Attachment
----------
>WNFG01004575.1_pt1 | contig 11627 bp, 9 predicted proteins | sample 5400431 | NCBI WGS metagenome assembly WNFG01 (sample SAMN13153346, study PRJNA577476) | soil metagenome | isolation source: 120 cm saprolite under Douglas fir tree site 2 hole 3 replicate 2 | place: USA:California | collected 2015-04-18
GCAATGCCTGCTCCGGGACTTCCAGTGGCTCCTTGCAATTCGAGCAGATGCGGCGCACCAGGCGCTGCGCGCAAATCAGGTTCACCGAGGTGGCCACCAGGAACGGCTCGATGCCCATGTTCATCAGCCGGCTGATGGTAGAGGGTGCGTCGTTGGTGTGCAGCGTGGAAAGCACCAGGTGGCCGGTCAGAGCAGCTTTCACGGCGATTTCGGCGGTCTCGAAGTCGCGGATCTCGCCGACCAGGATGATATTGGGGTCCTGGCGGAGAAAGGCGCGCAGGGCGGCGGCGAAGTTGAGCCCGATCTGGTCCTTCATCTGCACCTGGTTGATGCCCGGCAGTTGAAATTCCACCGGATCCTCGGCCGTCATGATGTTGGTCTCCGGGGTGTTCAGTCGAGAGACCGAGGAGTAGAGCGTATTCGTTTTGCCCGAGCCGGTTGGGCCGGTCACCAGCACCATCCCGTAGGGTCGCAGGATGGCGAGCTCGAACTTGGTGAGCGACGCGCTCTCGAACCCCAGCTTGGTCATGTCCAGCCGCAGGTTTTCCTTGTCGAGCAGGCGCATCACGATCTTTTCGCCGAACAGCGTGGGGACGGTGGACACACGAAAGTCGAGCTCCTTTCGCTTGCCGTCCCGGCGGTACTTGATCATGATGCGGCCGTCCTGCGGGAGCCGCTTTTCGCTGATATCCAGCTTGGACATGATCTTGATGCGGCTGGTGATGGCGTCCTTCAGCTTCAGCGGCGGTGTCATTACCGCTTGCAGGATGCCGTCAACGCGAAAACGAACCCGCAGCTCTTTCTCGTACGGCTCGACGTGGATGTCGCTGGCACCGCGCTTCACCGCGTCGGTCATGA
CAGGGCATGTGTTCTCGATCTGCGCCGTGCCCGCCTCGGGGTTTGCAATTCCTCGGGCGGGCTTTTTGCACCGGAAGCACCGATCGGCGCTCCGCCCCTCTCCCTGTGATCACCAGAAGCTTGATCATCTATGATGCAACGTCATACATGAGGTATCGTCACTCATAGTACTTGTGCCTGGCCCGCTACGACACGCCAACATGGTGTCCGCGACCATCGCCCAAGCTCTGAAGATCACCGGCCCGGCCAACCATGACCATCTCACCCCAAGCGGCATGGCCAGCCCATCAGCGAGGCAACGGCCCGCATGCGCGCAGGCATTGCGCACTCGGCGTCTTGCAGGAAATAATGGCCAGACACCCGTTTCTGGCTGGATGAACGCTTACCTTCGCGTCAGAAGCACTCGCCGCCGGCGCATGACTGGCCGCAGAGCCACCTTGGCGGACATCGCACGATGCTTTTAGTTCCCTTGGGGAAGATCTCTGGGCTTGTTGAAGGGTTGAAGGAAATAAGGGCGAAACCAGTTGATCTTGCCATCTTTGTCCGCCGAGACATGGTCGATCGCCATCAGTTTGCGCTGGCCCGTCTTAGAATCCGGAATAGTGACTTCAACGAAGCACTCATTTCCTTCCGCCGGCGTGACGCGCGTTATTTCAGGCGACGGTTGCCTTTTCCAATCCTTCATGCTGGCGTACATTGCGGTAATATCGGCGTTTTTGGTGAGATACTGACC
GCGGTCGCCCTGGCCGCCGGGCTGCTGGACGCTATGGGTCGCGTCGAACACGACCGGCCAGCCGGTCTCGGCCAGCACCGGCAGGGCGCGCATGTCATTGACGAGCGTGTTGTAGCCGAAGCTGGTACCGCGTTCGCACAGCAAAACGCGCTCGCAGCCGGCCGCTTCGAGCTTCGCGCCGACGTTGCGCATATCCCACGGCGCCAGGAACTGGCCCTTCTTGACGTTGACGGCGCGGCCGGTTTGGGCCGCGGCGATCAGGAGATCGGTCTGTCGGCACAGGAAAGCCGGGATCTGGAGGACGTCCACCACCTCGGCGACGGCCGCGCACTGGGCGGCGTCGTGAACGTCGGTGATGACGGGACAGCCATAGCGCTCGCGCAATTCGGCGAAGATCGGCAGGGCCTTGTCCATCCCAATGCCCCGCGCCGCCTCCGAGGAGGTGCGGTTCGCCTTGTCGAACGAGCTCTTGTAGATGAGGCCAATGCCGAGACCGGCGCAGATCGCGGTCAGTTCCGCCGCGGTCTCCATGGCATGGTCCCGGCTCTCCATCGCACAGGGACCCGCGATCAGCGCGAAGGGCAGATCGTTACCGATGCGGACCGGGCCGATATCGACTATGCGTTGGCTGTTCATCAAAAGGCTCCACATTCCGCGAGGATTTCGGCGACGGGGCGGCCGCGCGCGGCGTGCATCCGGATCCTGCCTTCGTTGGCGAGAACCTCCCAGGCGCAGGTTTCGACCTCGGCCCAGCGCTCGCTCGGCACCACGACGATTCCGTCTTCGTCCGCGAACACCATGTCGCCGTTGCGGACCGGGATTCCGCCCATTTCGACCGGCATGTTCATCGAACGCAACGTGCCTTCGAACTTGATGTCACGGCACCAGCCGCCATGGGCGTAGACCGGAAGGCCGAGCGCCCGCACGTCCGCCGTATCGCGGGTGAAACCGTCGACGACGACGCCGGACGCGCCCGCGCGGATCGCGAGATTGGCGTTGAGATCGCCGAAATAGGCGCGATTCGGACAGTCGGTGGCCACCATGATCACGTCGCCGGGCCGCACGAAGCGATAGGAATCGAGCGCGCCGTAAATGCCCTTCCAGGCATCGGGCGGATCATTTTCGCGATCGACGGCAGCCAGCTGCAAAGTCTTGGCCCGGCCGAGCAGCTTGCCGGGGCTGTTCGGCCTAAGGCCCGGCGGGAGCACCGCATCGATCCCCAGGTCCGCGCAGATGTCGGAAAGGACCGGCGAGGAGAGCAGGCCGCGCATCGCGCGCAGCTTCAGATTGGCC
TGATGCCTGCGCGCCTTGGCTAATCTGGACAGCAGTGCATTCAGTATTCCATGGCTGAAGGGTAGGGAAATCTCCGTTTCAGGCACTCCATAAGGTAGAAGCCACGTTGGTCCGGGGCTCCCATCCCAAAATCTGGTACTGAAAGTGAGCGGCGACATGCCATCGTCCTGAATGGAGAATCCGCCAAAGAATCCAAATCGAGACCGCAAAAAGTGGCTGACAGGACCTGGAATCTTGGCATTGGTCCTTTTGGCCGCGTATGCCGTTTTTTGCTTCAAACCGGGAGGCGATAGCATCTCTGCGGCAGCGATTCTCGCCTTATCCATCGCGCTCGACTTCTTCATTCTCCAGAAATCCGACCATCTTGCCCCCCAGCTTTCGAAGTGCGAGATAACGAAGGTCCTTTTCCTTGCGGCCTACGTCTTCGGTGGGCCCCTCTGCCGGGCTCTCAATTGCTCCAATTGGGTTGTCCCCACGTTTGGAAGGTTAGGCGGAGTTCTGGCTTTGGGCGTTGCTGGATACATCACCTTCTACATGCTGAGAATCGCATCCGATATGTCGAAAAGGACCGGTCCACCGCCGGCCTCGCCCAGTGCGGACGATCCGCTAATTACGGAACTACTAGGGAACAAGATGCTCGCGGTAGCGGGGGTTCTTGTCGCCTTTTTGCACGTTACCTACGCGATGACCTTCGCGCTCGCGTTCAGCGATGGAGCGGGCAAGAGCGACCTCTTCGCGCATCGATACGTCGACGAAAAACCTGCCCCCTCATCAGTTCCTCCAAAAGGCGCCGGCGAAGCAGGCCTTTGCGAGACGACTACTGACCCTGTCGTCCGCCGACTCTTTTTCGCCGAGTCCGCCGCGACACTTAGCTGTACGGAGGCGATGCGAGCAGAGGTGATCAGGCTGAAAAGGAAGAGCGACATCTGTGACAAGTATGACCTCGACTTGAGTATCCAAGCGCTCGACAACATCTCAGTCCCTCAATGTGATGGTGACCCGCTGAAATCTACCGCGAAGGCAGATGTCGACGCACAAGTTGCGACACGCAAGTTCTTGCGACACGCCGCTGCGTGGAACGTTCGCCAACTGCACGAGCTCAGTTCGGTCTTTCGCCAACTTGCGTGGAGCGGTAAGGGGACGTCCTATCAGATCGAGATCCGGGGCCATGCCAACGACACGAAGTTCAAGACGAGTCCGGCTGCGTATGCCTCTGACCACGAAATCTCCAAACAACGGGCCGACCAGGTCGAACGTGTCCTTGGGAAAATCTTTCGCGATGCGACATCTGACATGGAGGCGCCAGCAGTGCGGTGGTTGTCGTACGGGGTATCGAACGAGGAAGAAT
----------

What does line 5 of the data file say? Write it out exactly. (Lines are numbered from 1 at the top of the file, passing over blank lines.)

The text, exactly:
TGATGCCTGCGCGCCTTGGCTAATCTGGACAGCAGTGCATTCAGTATTCCATGGCTGAAGGGTAGGGAAATCTCCGTTTCAGGCACTCCATAAGGTAGAAGCCACGTTGGTCCGGGGCTCCCATCCCAAAATCTGGTACTGAAAGTGAGCGGCGACATGCCATCGTCCTGAATGGAGAATCCGCCAAAGAATCCAAATCGAGACCGCAAAAAGTGGCTGACAGGACCTGGAATCTTGGCATTGGTCCTTTTGGCCGCGTATGCCGTTTTTTGCTTCAAACCGGGAGGCGATAGCATCTCTGCGGCAGCGATTCTCGCCTTATCCATCGCGCTCGACTTCTTCATTCTCCAGAAATCCGACCATCTTGCCCCCCAGCTTTCGAAGTGCGAGATAACGAAGGTCCTTTTCCTTGCGGCCTACGTCTTCGGTGGGCCCCTCTGCCGGGCTCTCAATTGCTCCAATTGGGTTGTCCCCACGTTTGGAAGGTTAGGCGGAGTTCTGGCTTTGGGCGTTGCTGGATACATCACCTTCTACATGCTGAGAATCGCATCCGATATGTCGAAAAGGACCGGTCCACCGCCGGCCTCGCCCAGTGCGGACGATCCGCTAATTACGGAACTACTAGGGAACAAGATGCTCGCGGTAGCGGGGGTTCTTGTCGCCTTTTTGCACGTTACCTACGCGATGACCTTCGCGCTCGCGTTCAGCGATGGAGCGGGCAAGAGCGACCTCTTCGCGCATCGATACGTCGACGAAAAACCTGCCCCCTCATCAGTTCCTCCAAAAGGCGCCGGCGAAGCAGGCCTTTGCGAGACGACTACTGACCCTGTCGTCCGCCGACTCTTTTTCGCCGAGTCCGCCGCGACACTTAGCTGTACGGAGGCGATGCGAGCAGAGGTGATCAGGCTGAAAAGGAAGAGCGACATCTGTGACAAGTATGACCTCGACTTGAGTATCCAAGCGCTCGACAACATCTCAGTCCCTCAATGTGATGGTGACCCGCTGAAATCTACCGCGAAGGCAGATGTCGACGCACAAGTTGCGACACGCAAGTTCTTGCGACACGCCGCTGCGTGGAACGTTCGCCAACTGCACGAGCTCAGTTCGGTCTTTCGCCAACTTGCGTGGAGCGGTAAGGGGACGTCCTATCAGATCGAGATCCGGGGCCATGCCAACGACACGAAGTTCAAGACGAGTCCGGCTGCGTATGCCTCTGACCACGAAATCTCCAAACAACGGGCCGACCAGGTCGAACGTGTCCTTGGGAAAATCTTTCGCGATGCGACATCTGACATGGAGGCGCCAGCAGTGCGGTGGTTGTCGTACGGGGTATCGAACGAGGAAGAAT